|New York City, c1908|
For me, these vintage films represent the world of the early western writers, such as Owen Wister, whose novel The Virginian was published in 1902. All but one of them were shot in England, and they illustrate the congested urban landscape that western writers typically dismissed as “civilization.”
If you have time for only a couple of these, skip down to “Blackfriars Bridge,” and then follow it with “London Bridge,” which was shot in modern-day London using a 100-year-old hand-cranked 35mm camera. The differences and similarities between them are fascinating.
London Bridge (outtake from documentary, Londoners, 2012, using 100-year-old hand-cranked 35mm camera)
For more of Tuesday’s Overlooked Movies and TV, click on over to Todd Mason’s blog.
BITS is on hiatus for two months. Back in August.
Flat Iron Building, New York City, Colin Power Cooper, Wikimedia Commons
For some reason, it's almost hard to believe that film is actually that old. It still seems like a fairly recent technology to me. Maybe I'm just weird. These are quite cool.ReplyDelete
Fascinating, Ron! I enjoy watching these kind of videos. It's amazing, for instance, how modern-day filmmakers recreate scenes and scenarios prevalent a hundred years ago, as we find in early war or western, Victorian, and other period films.ReplyDelete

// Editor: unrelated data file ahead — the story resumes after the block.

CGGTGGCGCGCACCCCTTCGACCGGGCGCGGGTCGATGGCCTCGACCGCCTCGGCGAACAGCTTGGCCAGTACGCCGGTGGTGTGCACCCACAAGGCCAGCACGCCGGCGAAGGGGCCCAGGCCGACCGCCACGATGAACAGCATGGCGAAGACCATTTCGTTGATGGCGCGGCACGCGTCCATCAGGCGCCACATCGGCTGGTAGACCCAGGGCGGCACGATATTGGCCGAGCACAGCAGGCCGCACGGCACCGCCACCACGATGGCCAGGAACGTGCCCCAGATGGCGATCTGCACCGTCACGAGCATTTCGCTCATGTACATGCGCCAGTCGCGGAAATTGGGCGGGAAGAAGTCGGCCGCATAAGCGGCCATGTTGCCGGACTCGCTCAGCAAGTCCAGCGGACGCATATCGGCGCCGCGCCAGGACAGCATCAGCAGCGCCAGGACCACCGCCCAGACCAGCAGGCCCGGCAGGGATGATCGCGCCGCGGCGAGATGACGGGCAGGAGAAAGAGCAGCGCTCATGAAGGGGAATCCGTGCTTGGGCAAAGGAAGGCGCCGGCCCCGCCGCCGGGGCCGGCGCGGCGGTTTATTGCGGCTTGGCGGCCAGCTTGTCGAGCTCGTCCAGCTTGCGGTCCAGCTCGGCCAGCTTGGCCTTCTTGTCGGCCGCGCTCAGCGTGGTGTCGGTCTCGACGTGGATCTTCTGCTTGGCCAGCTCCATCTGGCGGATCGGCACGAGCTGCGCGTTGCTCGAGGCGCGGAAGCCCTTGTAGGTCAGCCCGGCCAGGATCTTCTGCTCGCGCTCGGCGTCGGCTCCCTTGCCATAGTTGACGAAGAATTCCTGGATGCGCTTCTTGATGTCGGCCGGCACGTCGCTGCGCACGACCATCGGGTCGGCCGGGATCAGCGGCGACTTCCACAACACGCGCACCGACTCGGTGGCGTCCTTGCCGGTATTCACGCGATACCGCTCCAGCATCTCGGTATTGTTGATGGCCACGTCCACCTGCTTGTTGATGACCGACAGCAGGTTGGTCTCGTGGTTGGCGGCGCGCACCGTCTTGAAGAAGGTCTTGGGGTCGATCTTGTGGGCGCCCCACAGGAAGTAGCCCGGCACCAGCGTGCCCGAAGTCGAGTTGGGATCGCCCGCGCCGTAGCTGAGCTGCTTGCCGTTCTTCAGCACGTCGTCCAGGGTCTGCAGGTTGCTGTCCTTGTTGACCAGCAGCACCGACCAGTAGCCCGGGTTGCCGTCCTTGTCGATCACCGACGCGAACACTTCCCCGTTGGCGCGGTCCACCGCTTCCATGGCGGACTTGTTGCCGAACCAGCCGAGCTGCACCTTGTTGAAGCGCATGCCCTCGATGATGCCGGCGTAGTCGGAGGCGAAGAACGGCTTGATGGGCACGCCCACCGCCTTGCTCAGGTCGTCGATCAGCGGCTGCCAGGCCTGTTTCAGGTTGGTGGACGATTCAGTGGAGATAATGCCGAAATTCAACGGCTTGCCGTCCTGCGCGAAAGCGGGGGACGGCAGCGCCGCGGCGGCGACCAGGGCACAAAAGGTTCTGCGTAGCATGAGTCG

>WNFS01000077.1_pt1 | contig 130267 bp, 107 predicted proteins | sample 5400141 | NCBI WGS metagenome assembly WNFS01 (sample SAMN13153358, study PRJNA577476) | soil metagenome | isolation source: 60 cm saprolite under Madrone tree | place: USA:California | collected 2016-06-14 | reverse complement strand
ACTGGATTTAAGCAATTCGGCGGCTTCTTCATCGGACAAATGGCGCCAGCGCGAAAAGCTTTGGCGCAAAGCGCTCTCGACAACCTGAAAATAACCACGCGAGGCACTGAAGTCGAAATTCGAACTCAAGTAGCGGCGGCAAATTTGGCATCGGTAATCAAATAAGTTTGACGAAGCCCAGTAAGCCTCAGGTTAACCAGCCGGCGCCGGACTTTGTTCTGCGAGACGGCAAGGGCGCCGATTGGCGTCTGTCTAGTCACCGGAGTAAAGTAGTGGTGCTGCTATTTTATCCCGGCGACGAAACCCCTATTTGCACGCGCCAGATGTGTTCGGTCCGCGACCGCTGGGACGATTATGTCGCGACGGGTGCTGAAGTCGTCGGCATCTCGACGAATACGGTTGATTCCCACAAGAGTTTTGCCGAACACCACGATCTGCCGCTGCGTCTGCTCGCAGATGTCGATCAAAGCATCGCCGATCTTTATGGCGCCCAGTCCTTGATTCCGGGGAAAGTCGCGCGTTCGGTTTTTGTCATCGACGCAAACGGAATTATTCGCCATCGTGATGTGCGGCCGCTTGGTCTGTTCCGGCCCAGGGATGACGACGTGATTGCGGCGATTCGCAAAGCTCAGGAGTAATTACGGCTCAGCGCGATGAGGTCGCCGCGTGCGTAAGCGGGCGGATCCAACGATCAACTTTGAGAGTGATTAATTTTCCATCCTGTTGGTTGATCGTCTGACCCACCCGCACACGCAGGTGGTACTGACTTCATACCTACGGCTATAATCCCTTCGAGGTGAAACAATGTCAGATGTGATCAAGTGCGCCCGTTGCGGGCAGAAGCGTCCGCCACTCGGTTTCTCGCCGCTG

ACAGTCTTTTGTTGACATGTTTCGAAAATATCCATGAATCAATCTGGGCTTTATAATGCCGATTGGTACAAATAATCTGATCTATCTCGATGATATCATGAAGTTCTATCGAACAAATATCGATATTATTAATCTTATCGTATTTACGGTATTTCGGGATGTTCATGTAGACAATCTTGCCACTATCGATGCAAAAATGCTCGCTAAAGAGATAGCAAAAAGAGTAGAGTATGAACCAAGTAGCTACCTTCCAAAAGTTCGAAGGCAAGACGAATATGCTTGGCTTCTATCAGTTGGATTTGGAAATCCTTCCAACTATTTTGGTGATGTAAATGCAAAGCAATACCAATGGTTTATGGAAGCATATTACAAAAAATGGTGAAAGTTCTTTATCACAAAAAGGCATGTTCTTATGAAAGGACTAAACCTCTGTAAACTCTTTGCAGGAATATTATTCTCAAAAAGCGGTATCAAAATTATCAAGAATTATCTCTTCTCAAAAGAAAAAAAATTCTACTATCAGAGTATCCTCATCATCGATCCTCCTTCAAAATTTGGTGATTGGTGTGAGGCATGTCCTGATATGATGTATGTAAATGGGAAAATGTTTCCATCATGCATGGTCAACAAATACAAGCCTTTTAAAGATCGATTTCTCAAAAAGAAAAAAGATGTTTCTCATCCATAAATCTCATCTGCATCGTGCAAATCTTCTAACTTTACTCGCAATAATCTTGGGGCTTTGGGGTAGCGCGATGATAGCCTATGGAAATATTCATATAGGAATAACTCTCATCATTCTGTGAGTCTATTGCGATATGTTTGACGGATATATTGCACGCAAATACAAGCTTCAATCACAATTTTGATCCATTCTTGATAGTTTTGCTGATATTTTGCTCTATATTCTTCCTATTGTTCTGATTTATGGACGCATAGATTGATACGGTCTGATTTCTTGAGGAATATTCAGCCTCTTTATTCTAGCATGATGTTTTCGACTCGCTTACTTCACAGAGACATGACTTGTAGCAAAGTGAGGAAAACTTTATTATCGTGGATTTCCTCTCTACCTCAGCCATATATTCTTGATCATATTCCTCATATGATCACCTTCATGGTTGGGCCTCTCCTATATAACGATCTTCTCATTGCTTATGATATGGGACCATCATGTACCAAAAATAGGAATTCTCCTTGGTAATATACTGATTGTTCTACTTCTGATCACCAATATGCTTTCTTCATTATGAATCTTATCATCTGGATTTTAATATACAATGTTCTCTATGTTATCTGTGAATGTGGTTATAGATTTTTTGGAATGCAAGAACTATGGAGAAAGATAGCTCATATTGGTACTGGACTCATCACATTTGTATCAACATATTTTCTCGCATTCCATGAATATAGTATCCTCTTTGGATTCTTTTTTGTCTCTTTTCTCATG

Interesting that more people are walking in the last one than the one before. Or maybe London is just that more crowded. Manchester, hey I lived there once.ReplyDelete
Good luck with the book! And looking forward to your return to blogging...ReplyDelete
Contrast also the likes of COPPER and RIPPER STREET, some decades earlier in the first case and about the same time, a little earlier, in the second...ReplyDelete
Wow! Ron... these are GREAT! I particularly enjoyed watching how people walked... their gaits, the women swinging their closed parasols, etc. I even saw a young fellow walking along while reading a newspaper... yesterday's version of folks walking and texting at the same time. Lucky he wasn't run over by a carriage! ;-)ReplyDelete
It is interesting to see the past in this manner--it seems so long ago but in a way it really wasn't...ReplyDelete
Fascinating. I was always enthralled by the early movies, Friese-Green did quite a few, and from some of the early Pathe etc.ReplyDelete